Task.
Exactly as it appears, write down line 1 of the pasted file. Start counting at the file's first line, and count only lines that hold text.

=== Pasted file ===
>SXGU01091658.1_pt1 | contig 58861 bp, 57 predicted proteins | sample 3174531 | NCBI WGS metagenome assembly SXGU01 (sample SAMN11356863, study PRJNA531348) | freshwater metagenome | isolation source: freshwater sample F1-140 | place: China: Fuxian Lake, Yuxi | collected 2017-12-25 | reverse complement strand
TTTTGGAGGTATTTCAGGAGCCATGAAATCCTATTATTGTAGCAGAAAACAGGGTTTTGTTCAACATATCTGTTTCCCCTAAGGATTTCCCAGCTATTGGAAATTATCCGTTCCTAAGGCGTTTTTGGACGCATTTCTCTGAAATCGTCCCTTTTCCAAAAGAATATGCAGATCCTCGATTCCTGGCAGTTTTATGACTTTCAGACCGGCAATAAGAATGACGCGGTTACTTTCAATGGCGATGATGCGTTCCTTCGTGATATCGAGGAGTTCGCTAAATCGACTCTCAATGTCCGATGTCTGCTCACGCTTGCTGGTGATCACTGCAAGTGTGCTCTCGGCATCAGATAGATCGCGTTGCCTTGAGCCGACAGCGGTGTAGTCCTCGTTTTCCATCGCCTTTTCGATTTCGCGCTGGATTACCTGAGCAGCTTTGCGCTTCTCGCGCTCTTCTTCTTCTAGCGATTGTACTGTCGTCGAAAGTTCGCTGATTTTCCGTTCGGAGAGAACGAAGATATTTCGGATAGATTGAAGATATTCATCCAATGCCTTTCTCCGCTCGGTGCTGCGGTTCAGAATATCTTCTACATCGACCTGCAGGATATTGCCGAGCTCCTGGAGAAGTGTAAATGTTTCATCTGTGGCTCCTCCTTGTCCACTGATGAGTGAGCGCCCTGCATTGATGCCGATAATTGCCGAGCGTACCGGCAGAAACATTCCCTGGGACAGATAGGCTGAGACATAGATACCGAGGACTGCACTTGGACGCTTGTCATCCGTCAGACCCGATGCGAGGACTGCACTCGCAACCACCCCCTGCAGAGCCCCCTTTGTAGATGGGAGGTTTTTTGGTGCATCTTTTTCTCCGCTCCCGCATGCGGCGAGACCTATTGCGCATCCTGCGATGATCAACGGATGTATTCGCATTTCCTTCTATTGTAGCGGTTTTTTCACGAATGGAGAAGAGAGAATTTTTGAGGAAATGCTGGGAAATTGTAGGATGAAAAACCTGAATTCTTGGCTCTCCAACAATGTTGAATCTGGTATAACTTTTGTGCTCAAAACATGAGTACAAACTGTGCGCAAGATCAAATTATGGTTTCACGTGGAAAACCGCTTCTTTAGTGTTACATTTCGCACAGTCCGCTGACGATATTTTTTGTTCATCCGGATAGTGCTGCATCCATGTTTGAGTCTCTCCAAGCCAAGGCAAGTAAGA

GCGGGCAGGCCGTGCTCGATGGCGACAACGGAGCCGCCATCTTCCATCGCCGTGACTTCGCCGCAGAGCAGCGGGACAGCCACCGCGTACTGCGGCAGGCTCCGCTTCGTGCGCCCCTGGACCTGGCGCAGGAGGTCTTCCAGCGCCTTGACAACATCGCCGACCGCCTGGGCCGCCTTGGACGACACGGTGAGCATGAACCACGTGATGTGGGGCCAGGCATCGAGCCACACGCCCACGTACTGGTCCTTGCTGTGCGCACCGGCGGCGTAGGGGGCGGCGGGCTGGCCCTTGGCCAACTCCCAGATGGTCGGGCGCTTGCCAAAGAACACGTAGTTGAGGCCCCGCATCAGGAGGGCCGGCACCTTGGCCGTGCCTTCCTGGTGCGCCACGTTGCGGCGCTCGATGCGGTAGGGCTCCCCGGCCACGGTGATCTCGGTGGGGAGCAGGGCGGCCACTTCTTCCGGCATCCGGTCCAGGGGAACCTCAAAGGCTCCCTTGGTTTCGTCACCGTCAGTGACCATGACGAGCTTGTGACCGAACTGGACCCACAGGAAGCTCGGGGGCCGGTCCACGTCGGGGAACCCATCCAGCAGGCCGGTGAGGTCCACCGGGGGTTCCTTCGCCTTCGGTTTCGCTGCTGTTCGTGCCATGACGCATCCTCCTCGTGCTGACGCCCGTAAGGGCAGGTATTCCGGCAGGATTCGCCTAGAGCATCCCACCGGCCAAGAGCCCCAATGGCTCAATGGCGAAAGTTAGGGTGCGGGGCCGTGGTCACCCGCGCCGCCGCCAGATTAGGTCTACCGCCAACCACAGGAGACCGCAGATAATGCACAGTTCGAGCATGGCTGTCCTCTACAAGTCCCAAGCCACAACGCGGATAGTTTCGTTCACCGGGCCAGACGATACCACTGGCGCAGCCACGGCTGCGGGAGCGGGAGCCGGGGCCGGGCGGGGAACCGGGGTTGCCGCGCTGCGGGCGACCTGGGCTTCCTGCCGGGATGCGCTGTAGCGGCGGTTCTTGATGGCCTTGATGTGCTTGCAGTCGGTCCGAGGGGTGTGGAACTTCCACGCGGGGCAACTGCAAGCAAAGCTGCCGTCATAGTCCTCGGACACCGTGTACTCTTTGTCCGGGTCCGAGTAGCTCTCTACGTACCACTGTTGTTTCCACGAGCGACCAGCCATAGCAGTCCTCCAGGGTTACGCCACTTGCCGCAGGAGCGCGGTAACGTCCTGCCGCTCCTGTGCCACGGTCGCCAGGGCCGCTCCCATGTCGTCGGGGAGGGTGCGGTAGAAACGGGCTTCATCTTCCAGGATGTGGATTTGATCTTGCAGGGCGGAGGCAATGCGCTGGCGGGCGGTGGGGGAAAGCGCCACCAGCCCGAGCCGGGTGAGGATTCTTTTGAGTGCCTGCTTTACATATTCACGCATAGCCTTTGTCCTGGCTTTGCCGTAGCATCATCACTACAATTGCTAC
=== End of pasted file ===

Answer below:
>SXGU01091658.1_pt1 | contig 58861 bp, 57 predicted proteins | sample 3174531 | NCBI WGS metagenome assembly SXGU01 (sample SAMN11356863, study PRJNA531348) | freshwater metagenome | isolation source: freshwater sample F1-140 | place: China: Fuxian Lake, Yuxi | collected 2017-12-25 | reverse complement strand